Dance: Spin Zone

Tribune-Review/Pittsburgh Tribune-Review, October 18, 2007 | Go to article overview

Dance: Spin Zone


Before there were raves, there were the whirling dervishes, Sufi Muslims who lived lives of monkish poverty in the ancient Middle East and spun themselves into a trance in a ritualistic homage to Allah.

Pittsburghers will get a rare opportunity to see a live performance by the Whirling Dervishes Rumi, who perform Tuesday at Carnegie Music Hall in Oakland. They'll perform the traditional sema, a dance inspired by the mystical poetry of Rumi, a 13th- century Sufi poet who lived and taught in modern-day Turkey. The society was founded in 1990 under the Ministry of Culture in Turkey for the purpose of performing, exploring and introducing Turkish Sufi Music. The concert is sponsored by the Pittsburgh Dialogue Foundation, a nonprofit organization dedicated to promote intercultural and interfaith dialogue and to encourage cultural exchange through social, art and educational events. Tickets to the 8 p.m. show are $65.

Details: 412-394-3353 or www.proartstickets.org.

-- William Loeffler

Art

Identity exploration

Up since the beginning of August, "Of the Painted Image" inaugurates the American Jewish Museum's investigation and celebration of paintings by young Jewish artists.

Focusing on the work of three New York City-based painters -- Miriam Cabessa, Seth Cohen and Peter Rostovsky -- at different stages of their careers, the exhibit presents three different viewpoints that all provide a unique opportunity, for the participating artists and the American Jewish Museum, to explore the implicit expression of Jewish identities.

On Wednesday, the three artists will be in town to talk about their works and more beginning at 7 p.m. at the museum. Those in attendance will have the opportunity to meet the artists at the reception immediately following the lectures. This event is free and refreshments will be served. Reservations are recommended.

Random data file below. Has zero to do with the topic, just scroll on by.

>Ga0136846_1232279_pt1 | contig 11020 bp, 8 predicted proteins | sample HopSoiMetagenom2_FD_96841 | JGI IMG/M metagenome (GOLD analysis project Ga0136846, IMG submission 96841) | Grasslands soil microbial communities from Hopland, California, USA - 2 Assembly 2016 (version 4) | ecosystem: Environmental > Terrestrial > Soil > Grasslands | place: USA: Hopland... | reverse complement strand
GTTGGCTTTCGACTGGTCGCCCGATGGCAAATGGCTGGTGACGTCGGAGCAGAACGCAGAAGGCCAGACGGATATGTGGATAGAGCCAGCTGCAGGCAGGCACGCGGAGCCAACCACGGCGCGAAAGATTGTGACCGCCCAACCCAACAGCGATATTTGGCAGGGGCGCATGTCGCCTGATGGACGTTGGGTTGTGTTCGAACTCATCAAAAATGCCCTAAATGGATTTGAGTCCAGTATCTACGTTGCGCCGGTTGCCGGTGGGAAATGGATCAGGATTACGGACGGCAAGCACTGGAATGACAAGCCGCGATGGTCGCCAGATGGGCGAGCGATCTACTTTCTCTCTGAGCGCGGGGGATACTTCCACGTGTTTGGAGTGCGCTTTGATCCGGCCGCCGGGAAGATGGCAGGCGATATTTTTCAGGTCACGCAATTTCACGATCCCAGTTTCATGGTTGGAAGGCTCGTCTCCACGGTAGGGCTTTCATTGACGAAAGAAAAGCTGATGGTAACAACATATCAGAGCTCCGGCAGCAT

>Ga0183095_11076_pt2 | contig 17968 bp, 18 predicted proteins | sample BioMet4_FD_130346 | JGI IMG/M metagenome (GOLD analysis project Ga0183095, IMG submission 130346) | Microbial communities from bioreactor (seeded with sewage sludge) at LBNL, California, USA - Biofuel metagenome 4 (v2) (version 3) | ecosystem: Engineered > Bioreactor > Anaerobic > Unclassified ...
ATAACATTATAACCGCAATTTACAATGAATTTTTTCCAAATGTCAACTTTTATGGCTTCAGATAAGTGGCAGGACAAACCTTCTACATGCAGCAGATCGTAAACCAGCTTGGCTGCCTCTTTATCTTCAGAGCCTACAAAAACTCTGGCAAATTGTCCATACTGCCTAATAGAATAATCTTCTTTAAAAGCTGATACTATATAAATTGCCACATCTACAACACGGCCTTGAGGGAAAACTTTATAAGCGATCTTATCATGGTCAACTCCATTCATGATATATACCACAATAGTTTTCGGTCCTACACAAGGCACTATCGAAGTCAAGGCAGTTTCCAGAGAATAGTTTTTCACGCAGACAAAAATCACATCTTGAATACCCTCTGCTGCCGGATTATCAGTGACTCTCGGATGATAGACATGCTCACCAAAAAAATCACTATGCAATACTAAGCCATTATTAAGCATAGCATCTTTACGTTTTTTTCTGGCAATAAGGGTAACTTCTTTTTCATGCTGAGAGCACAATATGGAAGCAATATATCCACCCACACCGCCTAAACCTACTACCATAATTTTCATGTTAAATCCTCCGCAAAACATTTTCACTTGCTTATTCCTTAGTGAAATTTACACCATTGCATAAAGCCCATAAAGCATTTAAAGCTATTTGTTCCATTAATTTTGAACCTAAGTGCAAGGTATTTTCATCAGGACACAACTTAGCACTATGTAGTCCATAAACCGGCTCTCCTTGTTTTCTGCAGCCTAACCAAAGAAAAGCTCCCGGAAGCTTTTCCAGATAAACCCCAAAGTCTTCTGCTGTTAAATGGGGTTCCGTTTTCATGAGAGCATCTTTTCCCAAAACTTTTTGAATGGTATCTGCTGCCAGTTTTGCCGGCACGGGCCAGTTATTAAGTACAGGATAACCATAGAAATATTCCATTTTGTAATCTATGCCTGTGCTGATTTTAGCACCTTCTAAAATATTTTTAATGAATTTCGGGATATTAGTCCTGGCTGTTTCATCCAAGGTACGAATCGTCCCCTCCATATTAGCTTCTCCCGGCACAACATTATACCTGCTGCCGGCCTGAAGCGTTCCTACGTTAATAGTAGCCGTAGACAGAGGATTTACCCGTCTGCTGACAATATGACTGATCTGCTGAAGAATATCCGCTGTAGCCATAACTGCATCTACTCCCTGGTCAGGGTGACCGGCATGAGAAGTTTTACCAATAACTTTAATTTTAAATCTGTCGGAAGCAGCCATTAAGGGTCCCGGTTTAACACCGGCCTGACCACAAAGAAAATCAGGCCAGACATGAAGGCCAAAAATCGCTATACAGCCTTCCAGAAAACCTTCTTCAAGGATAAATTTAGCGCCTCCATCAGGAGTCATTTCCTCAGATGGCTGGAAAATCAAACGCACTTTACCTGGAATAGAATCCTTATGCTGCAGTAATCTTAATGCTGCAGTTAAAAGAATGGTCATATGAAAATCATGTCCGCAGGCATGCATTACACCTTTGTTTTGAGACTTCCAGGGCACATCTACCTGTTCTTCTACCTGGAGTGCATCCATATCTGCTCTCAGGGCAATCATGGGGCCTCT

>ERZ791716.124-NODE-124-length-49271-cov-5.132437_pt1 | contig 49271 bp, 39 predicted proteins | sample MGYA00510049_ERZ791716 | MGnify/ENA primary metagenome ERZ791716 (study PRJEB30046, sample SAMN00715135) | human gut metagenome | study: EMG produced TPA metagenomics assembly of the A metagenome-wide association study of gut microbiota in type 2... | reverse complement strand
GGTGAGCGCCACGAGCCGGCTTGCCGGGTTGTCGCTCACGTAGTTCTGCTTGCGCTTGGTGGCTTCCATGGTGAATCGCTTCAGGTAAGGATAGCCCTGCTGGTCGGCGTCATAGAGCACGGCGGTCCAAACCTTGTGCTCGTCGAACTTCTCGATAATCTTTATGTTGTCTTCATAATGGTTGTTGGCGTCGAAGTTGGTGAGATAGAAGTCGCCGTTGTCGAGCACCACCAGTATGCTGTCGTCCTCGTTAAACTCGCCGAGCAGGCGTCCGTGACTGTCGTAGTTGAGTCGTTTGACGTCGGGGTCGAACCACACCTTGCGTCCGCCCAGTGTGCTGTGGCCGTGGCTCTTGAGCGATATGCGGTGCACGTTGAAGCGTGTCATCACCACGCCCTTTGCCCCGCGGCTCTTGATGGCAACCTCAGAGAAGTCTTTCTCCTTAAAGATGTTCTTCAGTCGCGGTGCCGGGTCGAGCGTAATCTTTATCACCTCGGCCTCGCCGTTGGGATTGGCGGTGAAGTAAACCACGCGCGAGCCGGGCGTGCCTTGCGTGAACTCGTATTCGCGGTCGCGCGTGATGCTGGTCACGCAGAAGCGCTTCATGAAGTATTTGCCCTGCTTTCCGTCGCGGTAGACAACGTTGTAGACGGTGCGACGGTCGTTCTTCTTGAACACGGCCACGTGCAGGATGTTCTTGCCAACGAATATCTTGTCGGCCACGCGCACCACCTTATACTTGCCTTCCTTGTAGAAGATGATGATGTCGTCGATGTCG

The exhibit continues through Nov. 2. The museum is at the Jewish Community Center, 5738 Forbes Ave., Squirrel Hill and is open 5:30 a.m.-9:30 p.m. Mondays-Thursdays; 5:30 a.m.-6 p.m. Fridays; 1-6 p.m. Saturdays; 7:45 a.m.-6 p.m. Sundays. Admission is free.

Details: 412-521-8011, ext. 105.

-- Kurt Shaw

Jazz

Classic tribute

Harold Betters will be paying tribute to his brother Jerry on Sunday at the Rhythm House on Washington Pike in Bridgeville.

The trombonist perhaps is better known than his late brother, but Jerry was a long-time figure in the area jazz scene. Jerry, who died their native Connellsville in May at the age of 74, was a drummer and singer whose history goes back to the city's jazz heyday in the '50s.

Harold Betters will use the weekly Sunday night gig at the Pittsburgh Jazz Society to pay tribute to him, playing the hard-bop that is part of both of their jazz heritages.

Music begins 7 p.m. Admission is free. Details: 412-221-5010.

-- Bob Karlovits

Theater

Season premiere

Kuntu Repertory Theatre kicks off its 33rd season of African- American centered drama with its revival of "Good Black Don't Crack."

Written by playwright Rob Penny, who served as the company's resident playwright until his death in 2003, this popular classic tells the story of a single mother juggling family, work and her personal needs.

Performances are through Nov. 3 at 8 p.m. Thursdays-Saturdays, 1 p.m. Saturdays and 4 p.m. Sundays in the seventh-floor auditorium of Alumni Hall, 4227 Fifth Ave., Oakland.

Admission is $20, or $13 for senior citizens, students and those ages 4-18.

Details: 412.624.7298

-- Alice T. Carter

Theater

Black & White

Pittsburgh Playwrights Theatre Company continues championing diversity and dialogue with its fifth annual Theatre Festival in Black & White that opens Saturday at Pittsburgh Playwrights Theatre in the Cultural District. …

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